Analyzing Behavioral Components of Social Functioning in Autistic Adults

Poster Presentation
Thursday, May 2, 2019: 11:30 AM-1:30 PM
Room: 710 (Palais des congres de Montreal)
S. C. Taylor1, L. S. Perez2, H. C. Dow2, B. N. Gehringer2, A. A. Pallathra3, M. Grewal2, Z. L. Smernoff2, S. Steeman2, R. C. Gur4, L. Almasy5, D. J. Rader5, M. Bucan5 and E. S. Brodkin6, (1)Neuroscience Graduate Group, University of Pennsylvania, Philadelphia, PA, (2)University of Pennsylvania, Philadelphia, PA, (3)Department of Psychiatry, Catholic University of America, Washington, DC, (4)Department of Psychiatry, University of Pennsylvania, Philadelphia, PA, (5)Department of Genetics, University of Pennsylvania, Philadelphia, PA, (6)Department of Psychiatry, Perelman School of Medicine at the University of Pennsylvania, Philadelphia, PA
Background: To better design treatments that target social functioning for autistic adults, it is important to improve our understanding of the various behavioral components of social functioning -- including social motivation, social anxiety, social cognition, and social skills -- and the relationships among them. Few studies have examined all of these components in the same set of adult participants. However, a recent study from our group (Pallathra et al., 2018) that included 28 autistic adult participants without intellectual disability found that impairment in social motivation was positively correlated with both social anxiety and overall autism symptoms, and negatively correlated with social skills. Pallathra and colleagues also found that social anxiety was positively correlated with overall autism symptoms, but that social cognition was not correlated with other components of social functioning.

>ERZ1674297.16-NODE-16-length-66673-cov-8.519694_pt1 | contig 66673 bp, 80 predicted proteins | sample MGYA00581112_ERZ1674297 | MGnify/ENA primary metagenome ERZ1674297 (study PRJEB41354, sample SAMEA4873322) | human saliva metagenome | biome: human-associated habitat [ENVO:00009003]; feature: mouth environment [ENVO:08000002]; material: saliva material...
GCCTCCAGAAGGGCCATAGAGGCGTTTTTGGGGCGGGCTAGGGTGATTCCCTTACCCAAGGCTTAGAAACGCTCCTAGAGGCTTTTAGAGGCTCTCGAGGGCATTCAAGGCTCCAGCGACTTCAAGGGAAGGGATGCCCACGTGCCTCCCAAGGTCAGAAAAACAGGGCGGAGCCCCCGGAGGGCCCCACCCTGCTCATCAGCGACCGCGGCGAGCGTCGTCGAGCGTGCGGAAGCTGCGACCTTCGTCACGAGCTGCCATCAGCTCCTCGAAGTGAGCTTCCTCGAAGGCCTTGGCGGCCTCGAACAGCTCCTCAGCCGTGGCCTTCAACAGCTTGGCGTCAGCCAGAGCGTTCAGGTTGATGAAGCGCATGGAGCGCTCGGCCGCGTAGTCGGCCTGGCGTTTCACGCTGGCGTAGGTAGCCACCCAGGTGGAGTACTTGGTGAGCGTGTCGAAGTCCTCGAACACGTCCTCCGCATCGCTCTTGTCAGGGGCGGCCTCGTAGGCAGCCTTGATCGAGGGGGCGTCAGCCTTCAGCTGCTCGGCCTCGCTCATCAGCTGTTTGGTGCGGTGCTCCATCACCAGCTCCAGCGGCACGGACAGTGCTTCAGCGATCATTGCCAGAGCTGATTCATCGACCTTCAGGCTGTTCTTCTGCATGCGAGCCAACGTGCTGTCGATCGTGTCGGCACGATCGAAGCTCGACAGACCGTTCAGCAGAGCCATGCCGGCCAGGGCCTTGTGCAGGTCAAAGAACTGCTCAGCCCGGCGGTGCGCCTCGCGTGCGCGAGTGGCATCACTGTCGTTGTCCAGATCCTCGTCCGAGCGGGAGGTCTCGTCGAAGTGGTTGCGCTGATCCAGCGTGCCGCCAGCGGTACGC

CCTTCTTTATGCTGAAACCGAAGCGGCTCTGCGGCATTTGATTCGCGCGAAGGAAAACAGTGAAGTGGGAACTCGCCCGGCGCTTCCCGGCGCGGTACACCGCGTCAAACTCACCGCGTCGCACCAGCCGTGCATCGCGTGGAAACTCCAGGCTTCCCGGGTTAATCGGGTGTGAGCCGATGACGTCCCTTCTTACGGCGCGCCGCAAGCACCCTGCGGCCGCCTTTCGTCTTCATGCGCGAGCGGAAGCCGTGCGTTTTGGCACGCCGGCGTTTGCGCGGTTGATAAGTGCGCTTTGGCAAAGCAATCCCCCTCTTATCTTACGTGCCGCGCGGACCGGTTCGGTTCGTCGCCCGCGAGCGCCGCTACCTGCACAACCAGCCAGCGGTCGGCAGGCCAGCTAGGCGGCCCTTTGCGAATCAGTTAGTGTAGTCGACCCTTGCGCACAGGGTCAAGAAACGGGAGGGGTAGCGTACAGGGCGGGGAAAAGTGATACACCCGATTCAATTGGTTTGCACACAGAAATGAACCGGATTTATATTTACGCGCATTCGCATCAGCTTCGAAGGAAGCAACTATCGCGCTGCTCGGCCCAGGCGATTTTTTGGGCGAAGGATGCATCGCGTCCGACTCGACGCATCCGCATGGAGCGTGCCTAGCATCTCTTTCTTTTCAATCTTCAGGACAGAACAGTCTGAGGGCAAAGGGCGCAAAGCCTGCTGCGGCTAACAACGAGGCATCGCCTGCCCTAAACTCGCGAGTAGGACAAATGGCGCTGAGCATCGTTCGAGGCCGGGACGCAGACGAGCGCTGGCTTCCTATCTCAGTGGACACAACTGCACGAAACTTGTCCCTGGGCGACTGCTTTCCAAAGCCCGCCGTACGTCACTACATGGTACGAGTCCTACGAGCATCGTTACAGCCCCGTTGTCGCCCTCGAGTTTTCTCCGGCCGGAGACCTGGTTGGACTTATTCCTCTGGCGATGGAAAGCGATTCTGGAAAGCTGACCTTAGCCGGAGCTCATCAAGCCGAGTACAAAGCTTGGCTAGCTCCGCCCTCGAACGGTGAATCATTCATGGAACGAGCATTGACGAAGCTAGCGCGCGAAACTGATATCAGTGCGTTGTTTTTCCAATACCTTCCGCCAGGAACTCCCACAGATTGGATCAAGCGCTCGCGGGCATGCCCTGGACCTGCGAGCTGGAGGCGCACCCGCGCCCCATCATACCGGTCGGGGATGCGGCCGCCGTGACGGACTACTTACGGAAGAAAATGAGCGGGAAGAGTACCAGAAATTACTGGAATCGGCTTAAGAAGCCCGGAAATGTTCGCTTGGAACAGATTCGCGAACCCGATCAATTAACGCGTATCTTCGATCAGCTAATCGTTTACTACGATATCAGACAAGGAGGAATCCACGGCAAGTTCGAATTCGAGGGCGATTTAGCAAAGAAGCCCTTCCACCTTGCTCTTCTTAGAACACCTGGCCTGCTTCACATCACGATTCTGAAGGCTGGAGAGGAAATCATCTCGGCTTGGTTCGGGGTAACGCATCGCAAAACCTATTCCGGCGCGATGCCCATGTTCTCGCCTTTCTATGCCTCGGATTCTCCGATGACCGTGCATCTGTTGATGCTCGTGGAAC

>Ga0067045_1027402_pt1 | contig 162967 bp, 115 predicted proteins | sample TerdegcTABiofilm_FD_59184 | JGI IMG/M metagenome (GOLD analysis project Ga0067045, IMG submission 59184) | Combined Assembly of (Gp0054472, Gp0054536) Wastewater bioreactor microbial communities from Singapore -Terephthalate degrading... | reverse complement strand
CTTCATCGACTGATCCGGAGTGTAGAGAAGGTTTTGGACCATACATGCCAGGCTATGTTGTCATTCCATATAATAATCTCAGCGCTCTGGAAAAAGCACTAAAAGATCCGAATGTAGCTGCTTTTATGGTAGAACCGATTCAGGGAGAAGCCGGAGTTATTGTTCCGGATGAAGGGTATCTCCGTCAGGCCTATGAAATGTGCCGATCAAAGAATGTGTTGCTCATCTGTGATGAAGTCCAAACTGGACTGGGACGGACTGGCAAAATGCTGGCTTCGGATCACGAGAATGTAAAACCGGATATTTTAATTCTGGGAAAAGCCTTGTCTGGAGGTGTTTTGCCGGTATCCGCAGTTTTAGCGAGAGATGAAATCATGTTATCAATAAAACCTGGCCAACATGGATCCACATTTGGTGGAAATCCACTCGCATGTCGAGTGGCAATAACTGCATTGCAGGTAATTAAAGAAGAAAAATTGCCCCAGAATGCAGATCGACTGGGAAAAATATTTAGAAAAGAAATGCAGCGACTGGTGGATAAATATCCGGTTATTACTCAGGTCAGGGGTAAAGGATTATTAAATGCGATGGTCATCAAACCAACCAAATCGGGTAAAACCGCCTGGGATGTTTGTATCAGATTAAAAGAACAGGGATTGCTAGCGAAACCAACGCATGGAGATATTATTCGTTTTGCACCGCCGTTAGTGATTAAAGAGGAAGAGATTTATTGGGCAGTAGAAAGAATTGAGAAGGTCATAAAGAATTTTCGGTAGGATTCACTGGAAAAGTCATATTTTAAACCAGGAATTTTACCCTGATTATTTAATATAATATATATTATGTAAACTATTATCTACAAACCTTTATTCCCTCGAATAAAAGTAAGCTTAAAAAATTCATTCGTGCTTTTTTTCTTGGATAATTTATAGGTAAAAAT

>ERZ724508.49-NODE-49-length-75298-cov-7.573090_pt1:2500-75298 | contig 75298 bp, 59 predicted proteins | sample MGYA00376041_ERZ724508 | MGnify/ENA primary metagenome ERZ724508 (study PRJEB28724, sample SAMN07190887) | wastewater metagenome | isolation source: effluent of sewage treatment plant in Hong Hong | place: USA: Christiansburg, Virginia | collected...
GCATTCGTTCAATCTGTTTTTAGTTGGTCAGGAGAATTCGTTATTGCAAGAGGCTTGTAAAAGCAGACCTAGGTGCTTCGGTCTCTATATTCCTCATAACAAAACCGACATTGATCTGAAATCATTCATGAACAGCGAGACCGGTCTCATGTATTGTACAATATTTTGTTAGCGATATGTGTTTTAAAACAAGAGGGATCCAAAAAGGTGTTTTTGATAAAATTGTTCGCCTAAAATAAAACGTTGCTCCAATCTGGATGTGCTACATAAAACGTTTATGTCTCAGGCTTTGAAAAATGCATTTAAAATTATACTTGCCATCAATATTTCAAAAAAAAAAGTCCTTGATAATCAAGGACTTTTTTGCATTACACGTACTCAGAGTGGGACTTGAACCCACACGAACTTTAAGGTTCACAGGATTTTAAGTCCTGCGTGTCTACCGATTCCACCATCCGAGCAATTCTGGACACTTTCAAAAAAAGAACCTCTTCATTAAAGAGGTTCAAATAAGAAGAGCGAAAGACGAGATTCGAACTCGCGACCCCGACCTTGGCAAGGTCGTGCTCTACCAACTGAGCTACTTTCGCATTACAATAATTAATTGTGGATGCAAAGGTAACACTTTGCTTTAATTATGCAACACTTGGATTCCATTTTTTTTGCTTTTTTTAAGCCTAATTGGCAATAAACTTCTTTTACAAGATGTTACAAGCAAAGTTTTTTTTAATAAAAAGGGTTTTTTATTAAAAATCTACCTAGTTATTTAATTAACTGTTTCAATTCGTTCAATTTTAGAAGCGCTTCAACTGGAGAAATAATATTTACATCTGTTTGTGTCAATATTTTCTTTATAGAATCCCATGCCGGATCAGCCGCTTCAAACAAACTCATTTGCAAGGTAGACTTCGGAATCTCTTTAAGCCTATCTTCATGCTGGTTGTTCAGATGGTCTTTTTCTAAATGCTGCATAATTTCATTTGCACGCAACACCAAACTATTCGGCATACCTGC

Objectives: As the participants included in the Pallathra et al. study were modest in number (N=28) and within a limited age range of adulthood (20 – 48 years), the current study sought to test the hypothesis that the correlations reported by Pallathra et al. would be replicated in an independently recruited, larger sample of autistic adults without intellectual disability.

Methods: Forty-six autistic individuals without a history of intellectual disability (33 male, 13 female; aged 20 - 77 years; see Table 1 for additional demographic information) were recruited for participation in an autism genetics study at the University of Pennsylvania. Eligibility was determined based on a detailed clinical and developmental history, as well as Social Communication Questionnaire (SCQ) and Social Responsiveness Scale-2 (SRS-2) scores consistent with a diagnosis of autism spectrum disorder. Measures of overall autism symptoms included several self-report questionnaires -- SRS-2, Autism Quotient (AQ), and Broader Autism Phenotype Questionnaire (BAPQ) -- as well as the informant report SRS-2. Social motivation was measured using the aloof subscale of the BAPQ, while social anxiety was measured by the Liebowitz Social Anxiety Scale (LSAS). Social cognition was measured using the Penn Emotion Recognition Task (ER40), a performance-based measure of facial emotion perception (Gur et al., 2010).

Results: Impairment in social motivation was positively correlated with both social anxiety and the self-report measures of overall autistic behaviors (AQ, SRS, and BAPQ total). Additionally, the social anxiety measure was positively correlated with the self-report measures of overall autistic behaviors. The social cognition measure was not correlated with any of the other measures. (See Figure 1 for r and p-values.)

Conclusions: We found that social motivation and social anxiety are related both to each other and to overall autism symptoms, while social cognition is not related to any of the other components of social functioning measured in our sample of autistic adults. Our data largely replicate the findings of Pallathra and colleagues (2018) in a larger sample of autistic adults, with a wider age range and a higher percentage of female participants. Understanding relationships among these components of social functioning can help us to better design and target interventions aimed at improving social functioning in autistic adults.